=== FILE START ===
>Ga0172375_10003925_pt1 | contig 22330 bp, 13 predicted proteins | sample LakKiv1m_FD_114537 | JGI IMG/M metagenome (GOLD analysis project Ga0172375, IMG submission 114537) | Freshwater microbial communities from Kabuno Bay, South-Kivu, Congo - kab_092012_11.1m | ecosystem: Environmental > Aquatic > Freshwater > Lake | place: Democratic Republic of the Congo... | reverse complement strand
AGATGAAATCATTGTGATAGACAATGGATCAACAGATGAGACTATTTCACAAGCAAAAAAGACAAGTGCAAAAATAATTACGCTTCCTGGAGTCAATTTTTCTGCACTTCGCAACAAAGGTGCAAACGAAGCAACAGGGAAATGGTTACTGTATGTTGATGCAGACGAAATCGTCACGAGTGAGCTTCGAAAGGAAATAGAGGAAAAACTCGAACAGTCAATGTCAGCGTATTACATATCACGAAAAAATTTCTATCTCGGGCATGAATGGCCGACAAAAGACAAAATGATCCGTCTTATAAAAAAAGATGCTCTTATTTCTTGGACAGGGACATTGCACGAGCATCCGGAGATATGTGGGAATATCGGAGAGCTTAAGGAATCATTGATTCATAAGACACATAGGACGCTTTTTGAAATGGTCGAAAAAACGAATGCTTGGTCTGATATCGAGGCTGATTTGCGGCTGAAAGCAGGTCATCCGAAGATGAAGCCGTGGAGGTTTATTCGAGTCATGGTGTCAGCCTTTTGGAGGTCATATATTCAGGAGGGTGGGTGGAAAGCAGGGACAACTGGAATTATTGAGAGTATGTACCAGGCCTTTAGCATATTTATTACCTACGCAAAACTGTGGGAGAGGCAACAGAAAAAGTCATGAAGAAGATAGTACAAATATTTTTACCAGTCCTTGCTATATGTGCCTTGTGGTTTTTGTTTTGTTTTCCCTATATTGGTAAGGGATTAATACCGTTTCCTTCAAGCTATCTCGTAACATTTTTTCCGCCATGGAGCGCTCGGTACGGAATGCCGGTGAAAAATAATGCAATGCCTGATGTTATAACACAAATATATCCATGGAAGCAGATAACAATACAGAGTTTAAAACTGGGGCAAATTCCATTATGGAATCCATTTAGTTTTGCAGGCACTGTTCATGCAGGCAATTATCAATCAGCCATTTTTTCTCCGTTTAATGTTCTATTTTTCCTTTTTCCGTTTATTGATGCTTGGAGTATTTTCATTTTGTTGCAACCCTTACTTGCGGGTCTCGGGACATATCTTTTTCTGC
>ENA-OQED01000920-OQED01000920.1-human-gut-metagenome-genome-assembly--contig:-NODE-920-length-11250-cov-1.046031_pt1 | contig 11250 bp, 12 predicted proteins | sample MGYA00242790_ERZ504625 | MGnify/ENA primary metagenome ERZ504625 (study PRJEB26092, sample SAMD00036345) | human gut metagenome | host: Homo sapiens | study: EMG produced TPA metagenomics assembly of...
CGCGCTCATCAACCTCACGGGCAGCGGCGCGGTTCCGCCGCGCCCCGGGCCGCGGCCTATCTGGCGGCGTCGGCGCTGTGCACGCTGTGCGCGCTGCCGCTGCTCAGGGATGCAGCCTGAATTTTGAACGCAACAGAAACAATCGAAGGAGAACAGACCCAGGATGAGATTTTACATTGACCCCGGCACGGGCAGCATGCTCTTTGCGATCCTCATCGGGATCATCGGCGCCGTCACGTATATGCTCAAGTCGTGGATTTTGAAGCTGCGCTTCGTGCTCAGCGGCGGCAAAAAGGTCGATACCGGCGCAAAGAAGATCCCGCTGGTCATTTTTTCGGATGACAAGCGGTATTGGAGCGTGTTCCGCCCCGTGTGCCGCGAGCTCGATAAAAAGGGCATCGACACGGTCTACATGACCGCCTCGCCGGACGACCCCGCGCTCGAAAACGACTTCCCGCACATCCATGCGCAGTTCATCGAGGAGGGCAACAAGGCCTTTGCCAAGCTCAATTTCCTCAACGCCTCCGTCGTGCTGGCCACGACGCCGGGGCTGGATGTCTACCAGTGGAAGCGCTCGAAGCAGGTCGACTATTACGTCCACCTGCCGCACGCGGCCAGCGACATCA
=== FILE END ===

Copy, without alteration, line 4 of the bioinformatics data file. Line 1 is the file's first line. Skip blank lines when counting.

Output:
CGCGCTCATCAACCTCACGGGCAGCGGCGCGGTTCCGCCGCGCCCCGGGCCGCGGCCTATCTGGCGGCGTCGGCGCTGTGCACGCTGTGCGCGCTGCCGCTGCTCAGGGATGCAGCCTGAATTTTGAACGCAACAGAAACAATCGAAGGAGAACAGACCCAGGATGAGATTTTACATTGACCCCGGCACGGGCAGCATGCTCTTTGCGATCCTCATCGGGATCATCGGCGCCGTCACGTATATGCTCAAGTCGTGGATTTTGAAGCTGCGCTTCGTGCTCAGCGGCGGCAAAAAGGTCGATACCGGCGCAAAGAAGATCCCGCTGGTCATTTTTTCGGATGACAAGCGGTATTGGAGCGTGTTCCGCCCCGTGTGCCGCGAGCTCGATAAAAAGGGCATCGACACGGTCTACATGACCGCCTCGCCGGACGACCCCGCGCTCGAAAACGACTTCCCGCACATCCATGCGCAGTTCATCGAGGAGGGCAACAAGGCCTTTGCCAAGCTCAATTTCCTCAACGCCTCCGTCGTGCTGGCCACGACGCCGGGGCTGGATGTCTACCAGTGGAAGCGCTCGAAGCAGGTCGACTATTACGTCCACCTGCCGCACGCGGCCAGCGACATCA